Omaha daily bee. (Omaha [Neb.]) 187?-1922, May 19, 1912, MAGAZINE, Image 23

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    to;OMAiA Sunday Bee Magazine PagS
The Pierpont Morgan of Ancient Pompeit
Why He Was like J. Pierpont
He financed expeditions to other countries for rare product.
He collected wonderful bronze, paintings and other objects
He collected rare editions of Creek and Roman Books.
He loaned money to the patrieian of Rome and had special
laws made for his benefit
He was not only a patron of
art and -.' letters but loaned
portions of his collections to
His bank was the strongest
In Pompeii. ,
- Naples. May II
A MONO the amazing mass ot
' saw discoveries in ancient
Pompeii la that of banker
who may be fittingly described aa
the Pierpont Morgan of the Summer
capital ot Roman luxury.
Ha occupied the most beautiful
palace on the newly eica rated, ex
clusive portion of the 8treet of Abun
dance, which haa already been re
ferred to aa bearing jesemblence
to the most luxurious part ot New
York' fifth Avenue. Thla dlsoor
ry adds, In a highly picturesque
manner; to the resemUances be
tween Pompeii and New York pre
viously noted.
The Pompellan banker's name la
believed to have been Lucius CeclUus
Metellus, although there la till some
doubt about the spelling ot the name,
on account of the blurs and mutila
tions occurring wherever it has beta
found written. ' -t ' ,
A fine bust of Metellus was found
In the (reat atrium of his beautiful
house. Strange to say, he had a
large, pendulous nose, with s wart on
It Otherwise' his taoe Indicated
great intelligence, overbearing de
termination and a keen power to
enjoy all the good things ot the
flesh. Indeed, the furnishings of his
house indloate that there were few
forma of enjoyment with which be
was Sot thoroughly familiar.
It appears that at the eg of flfty-'.Vr.
nine Metellus retired from the act- i
Ira pursuit ot money-making In or
der to devote himself, like Mr. Mor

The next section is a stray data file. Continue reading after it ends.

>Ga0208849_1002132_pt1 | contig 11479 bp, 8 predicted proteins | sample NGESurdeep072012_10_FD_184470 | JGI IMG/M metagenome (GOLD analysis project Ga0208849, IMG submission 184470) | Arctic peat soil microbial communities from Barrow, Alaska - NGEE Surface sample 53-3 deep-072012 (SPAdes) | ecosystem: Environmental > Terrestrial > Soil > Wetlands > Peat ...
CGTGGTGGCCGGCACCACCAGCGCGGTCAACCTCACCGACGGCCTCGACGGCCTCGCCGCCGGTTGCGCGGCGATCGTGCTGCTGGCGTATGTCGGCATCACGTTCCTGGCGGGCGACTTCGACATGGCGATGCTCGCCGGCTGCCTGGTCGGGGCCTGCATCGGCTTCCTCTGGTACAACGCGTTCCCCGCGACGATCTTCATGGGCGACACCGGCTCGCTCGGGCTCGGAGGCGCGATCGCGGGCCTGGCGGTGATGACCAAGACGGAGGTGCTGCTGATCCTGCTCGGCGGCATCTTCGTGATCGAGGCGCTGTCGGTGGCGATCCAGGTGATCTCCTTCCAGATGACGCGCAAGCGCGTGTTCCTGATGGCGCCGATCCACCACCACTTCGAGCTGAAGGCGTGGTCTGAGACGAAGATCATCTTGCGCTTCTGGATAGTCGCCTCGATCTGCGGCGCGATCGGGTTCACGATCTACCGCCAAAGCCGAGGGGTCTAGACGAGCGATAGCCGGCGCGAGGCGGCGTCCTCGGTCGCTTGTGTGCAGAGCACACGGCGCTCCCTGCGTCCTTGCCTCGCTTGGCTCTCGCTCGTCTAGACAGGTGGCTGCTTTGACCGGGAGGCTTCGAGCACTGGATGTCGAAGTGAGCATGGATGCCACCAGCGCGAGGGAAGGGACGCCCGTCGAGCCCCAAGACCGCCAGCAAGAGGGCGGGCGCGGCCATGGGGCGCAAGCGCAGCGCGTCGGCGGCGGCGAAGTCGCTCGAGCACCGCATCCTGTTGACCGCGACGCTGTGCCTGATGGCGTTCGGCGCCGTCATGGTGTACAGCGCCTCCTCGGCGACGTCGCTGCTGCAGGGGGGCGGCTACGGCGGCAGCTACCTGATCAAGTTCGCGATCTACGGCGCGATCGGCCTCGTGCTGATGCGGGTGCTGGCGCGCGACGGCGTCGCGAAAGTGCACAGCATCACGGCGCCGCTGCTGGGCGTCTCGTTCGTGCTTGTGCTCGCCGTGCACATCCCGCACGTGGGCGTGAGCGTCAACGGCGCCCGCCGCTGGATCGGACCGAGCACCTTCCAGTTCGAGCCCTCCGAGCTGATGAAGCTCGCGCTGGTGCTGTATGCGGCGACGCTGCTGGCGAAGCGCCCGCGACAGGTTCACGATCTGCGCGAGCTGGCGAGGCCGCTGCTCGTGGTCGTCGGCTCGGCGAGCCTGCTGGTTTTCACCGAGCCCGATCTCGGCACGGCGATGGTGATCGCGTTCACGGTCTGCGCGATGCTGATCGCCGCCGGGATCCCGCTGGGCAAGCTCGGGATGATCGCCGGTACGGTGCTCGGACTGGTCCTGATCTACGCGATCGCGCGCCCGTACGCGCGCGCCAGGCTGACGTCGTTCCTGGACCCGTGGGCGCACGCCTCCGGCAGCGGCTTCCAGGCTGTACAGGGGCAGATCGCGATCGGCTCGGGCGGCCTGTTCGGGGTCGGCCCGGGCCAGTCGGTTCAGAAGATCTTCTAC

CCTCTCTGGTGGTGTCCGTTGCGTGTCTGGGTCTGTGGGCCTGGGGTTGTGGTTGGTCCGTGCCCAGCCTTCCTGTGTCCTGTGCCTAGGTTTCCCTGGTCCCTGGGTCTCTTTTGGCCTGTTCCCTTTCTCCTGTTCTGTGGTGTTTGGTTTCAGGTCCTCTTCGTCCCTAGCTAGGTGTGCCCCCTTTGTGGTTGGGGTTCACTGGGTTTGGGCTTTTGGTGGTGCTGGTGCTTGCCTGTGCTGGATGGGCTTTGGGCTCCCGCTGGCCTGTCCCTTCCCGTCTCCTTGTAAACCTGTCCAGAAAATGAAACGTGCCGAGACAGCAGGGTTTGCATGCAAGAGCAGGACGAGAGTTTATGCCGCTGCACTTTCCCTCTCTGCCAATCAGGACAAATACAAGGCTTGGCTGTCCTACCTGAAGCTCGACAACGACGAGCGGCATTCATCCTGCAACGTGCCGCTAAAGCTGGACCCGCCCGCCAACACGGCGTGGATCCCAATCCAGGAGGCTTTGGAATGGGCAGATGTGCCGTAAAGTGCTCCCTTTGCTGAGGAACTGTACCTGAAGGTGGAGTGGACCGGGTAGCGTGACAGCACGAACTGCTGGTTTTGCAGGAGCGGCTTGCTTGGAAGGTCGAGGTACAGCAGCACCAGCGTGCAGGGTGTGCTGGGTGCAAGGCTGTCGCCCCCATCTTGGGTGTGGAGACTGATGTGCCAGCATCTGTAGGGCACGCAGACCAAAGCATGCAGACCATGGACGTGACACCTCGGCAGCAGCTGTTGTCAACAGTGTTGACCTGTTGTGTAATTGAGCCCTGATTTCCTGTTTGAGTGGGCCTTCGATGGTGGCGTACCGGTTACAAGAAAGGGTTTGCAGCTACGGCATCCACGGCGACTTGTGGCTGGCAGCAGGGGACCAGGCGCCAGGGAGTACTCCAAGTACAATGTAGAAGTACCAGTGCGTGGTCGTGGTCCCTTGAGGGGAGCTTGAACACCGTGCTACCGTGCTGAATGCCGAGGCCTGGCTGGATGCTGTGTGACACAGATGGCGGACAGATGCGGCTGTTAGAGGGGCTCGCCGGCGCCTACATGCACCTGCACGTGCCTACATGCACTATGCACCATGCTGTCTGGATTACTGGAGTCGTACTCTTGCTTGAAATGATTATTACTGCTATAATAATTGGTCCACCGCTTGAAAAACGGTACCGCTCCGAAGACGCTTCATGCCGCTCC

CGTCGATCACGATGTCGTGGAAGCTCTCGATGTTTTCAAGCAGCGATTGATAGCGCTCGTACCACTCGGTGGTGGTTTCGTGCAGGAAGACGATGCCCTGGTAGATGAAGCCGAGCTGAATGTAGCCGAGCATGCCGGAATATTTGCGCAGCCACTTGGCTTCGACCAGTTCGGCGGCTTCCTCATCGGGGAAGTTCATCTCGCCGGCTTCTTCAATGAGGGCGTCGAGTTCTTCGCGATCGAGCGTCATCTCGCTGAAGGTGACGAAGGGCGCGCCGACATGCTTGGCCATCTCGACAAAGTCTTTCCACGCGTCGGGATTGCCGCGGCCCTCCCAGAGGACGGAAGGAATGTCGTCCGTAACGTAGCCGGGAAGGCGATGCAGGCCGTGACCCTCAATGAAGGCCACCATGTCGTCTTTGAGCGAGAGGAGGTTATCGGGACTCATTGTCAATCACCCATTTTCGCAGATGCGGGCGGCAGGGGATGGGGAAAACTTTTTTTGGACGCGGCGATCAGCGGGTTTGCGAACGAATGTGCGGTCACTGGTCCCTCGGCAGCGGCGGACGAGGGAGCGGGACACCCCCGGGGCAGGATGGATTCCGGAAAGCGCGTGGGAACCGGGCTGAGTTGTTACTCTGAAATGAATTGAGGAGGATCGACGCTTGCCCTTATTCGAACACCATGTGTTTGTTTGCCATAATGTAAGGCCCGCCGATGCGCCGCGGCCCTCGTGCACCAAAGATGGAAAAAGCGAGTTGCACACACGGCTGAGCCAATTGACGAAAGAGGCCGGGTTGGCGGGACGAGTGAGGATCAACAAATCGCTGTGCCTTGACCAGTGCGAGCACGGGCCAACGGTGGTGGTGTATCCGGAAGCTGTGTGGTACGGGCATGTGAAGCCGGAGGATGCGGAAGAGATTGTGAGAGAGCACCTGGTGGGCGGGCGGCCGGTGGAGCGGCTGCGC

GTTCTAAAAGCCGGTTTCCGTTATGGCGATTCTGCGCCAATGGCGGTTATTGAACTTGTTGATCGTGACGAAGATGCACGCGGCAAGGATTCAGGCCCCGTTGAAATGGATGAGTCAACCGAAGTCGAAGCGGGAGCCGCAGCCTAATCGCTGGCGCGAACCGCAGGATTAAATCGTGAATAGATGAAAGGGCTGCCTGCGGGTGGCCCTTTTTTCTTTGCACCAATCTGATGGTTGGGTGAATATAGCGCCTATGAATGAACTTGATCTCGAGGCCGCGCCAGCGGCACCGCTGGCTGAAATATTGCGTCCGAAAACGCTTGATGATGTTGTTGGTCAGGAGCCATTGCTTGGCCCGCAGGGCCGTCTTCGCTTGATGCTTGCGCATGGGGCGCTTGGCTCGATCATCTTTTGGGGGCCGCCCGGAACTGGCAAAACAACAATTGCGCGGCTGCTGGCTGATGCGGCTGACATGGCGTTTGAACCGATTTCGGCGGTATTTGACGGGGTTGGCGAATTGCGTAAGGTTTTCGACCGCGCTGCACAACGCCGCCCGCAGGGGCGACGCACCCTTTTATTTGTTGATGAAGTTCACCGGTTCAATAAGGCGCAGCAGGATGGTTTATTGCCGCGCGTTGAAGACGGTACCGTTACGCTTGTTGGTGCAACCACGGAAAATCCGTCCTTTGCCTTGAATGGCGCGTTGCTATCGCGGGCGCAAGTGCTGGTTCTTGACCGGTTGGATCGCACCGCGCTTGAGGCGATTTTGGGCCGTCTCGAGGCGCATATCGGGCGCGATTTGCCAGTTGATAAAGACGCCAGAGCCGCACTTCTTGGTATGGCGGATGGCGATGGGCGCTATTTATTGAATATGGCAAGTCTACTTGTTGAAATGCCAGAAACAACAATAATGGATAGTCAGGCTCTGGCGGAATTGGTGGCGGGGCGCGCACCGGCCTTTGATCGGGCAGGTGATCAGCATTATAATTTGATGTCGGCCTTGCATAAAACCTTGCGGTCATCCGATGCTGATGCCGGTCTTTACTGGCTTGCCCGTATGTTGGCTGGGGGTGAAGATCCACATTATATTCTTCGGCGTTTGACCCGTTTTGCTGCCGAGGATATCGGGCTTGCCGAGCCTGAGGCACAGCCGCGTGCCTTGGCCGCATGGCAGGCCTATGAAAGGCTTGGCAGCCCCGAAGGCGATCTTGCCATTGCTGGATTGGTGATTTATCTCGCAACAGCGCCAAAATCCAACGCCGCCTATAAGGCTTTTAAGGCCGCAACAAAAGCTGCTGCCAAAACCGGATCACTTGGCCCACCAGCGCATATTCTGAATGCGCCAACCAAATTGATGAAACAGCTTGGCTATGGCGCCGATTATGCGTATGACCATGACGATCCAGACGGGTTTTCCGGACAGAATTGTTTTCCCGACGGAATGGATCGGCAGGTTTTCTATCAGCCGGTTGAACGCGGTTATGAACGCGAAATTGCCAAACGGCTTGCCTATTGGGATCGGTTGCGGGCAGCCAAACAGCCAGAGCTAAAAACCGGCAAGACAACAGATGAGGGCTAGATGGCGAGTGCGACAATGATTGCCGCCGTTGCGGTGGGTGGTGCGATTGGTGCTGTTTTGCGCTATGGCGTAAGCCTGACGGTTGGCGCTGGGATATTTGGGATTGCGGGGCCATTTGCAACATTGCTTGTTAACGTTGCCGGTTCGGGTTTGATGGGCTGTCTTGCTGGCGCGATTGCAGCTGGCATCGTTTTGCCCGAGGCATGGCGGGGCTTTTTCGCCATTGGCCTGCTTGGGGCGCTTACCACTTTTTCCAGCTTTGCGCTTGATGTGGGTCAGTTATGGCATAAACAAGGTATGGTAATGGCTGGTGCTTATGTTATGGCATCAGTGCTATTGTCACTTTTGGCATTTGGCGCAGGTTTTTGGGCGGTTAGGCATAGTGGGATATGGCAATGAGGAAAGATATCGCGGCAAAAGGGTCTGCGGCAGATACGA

gan, to collecting precious objects of
art from all parts ot the world. The
Roman and Pompellan spendthrifts,
however, taslstodo continuing to
borrow money from him at upwards
ef eighty per eeat on the best of
security, such aa solid gold nsea.
Tbu It happened that his Income
continued to roll up without any
effort on his part, and he was able
to devote unlimited wealth to buying
art' treasures, without troubling
about their coat
Surrounding the columned court
yard, or peristyltum. of his house,
which must have been beautiful with
birds, towers, fountains aa4 statu
ary, there stood a eerlee of build
ings housing the millionaire's art
treasures. " " ' " , '
There was the library, stocked
with manuscripts from Greece and
Egypt, and with the mora recent
productions ot the poets ot Italy.
Many of these manuscripts have
btn recovered , by the excavators,
and ccastitute the most valuable ot
the latest series ot finds. ...
Then there waa a hall set apart
lor the masterpieces of Greek sculp
ture. ; Another building waa entirely
Ued with arms and armor, SOU
another was given up to dainty ere
attoaein gold and precious etonee
crewns, Haras, necklace, girdles,
brooches, bueklee, and thousands of
beautiful pieces of Jewelry usee j
tea and women as ornameu
ancient times. -
Egyptian papyri and palimpsests,
amphoras and crateras ot Etrus
caa. Trojan and Mycenaean work
manship; Greek drinking caps of
gold, called seyphl sad canthari;
Taaagrs) figurines ot all periods;
eurtoaa stetoettee from Chalcedon;
rare example ot sculpture and Jew
elry In the Phoenician. Cypriote and
Oreeceo-Egyptlaa etylee; polychro
matic marble Statues of Hercules,
Venue. Bacchus, SHenue and all the
Pagaa Pantheon, enriched thla won
derful collection.
Tbo accompanying photographs
.bow a few ot the treasures reeev
r4 from the halls of Metellus.
These ohjeeu represent widely sep
arated periods ot Greek art. Hera
is a eomewbat archaic treooe repre
senting the Oreeh hero Tfceaeua kffl
lug the fabled Minotaur ts the Cre